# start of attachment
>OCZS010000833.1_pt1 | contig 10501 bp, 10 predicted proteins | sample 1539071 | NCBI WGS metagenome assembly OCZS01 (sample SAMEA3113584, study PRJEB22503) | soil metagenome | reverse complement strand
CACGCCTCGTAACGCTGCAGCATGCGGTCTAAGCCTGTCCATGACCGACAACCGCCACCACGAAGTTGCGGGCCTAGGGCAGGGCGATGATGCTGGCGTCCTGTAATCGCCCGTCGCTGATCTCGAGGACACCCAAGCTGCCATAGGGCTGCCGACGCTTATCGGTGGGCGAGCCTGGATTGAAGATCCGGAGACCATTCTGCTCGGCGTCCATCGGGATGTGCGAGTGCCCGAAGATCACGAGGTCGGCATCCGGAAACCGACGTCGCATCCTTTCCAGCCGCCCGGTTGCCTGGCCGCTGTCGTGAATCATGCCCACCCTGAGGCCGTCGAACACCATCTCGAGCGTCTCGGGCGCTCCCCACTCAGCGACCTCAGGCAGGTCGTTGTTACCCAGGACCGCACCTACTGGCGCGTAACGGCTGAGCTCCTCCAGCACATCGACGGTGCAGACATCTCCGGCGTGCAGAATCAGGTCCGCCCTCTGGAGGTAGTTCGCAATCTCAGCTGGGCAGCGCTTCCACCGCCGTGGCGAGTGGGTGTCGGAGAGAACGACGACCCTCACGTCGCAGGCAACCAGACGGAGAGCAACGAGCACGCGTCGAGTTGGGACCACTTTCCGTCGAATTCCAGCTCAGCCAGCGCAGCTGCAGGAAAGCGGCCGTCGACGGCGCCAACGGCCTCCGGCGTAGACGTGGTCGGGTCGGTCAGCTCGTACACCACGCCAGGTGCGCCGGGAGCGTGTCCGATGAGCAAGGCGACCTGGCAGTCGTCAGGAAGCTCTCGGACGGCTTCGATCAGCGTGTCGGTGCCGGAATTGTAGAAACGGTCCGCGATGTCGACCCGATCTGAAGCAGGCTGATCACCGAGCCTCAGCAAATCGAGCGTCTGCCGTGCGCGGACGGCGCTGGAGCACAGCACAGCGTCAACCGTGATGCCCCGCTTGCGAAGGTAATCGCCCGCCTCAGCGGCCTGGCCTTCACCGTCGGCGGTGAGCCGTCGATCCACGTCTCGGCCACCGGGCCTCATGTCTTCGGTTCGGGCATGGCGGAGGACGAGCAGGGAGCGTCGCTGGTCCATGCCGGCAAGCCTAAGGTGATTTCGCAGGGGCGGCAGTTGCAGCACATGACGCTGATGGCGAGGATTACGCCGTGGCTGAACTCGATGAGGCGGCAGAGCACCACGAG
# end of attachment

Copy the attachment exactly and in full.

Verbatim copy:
>OCZS010000833.1_pt1 | contig 10501 bp, 10 predicted proteins | sample 1539071 | NCBI WGS metagenome assembly OCZS01 (sample SAMEA3113584, study PRJEB22503) | soil metagenome | reverse complement strand
CACGCCTCGTAACGCTGCAGCATGCGGTCTAAGCCTGTCCATGACCGACAACCGCCACCACGAAGTTGCGGGCCTAGGGCAGGGCGATGATGCTGGCGTCCTGTAATCGCCCGTCGCTGATCTCGAGGACACCCAAGCTGCCATAGGGCTGCCGACGCTTATCGGTGGGCGAGCCTGGATTGAAGATCCGGAGACCATTCTGCTCGGCGTCCATCGGGATGTGCGAGTGCCCGAAGATCACGAGGTCGGCATCCGGAAACCGACGTCGCATCCTTTCCAGCCGCCCGGTTGCCTGGCCGCTGTCGTGAATCATGCCCACCCTGAGGCCGTCGAACACCATCTCGAGCGTCTCGGGCGCTCCCCACTCAGCGACCTCAGGCAGGTCGTTGTTACCCAGGACCGCACCTACTGGCGCGTAACGGCTGAGCTCCTCCAGCACATCGACGGTGCAGACATCTCCGGCGTGCAGAATCAGGTCCGCCCTCTGGAGGTAGTTCGCAATCTCAGCTGGGCAGCGCTTCCACCGCCGTGGCGAGTGGGTGTCGGAGAGAACGACGACCCTCACGTCGCAGGCAACCAGACGGAGAGCAACGAGCACGCGTCGAGTTGGGACCACTTTCCGTCGAATTCCAGCTCAGCCAGCGCAGCTGCAGGAAAGCGGCCGTCGACGGCGCCAACGGCCTCCGGCGTAGACGTGGTCGGGTCGGTCAGCTCGTACACCACGCCAGGTGCGCCGGGAGCGTGTCCGATGAGCAAGGCGACCTGGCAGTCGTCAGGAAGCTCTCGGACGGCTTCGATCAGCGTGTCGGTGCCGGAATTGTAGAAACGGTCCGCGATGTCGACCCGATCTGAAGCAGGCTGATCACCGAGCCTCAGCAAATCGAGCGTCTGCCGTGCGCGGACGGCGCTGGAGCACAGCACAGCGTCAACCGTGATGCCCCGCTTGCGAAGGTAATCGCCCGCCTCAGCGGCCTGGCCTTCACCGTCGGCGGTGAGCCGTCGATCCACGTCTCGGCCACCGGGCCTCATGTCTTCGGTTCGGGCATGGCGGAGGACGAGCAGGGAGCGTCGCTGGTCCATGCCGGCAAGCCTAAGGTGATTTCGCAGGGGCGGCAGTTGCAGCACATGACGCTGATGGCGAGGATTACGCCGTGGCTGAACTCGATGAGGCGGCAGAGCACCACGAG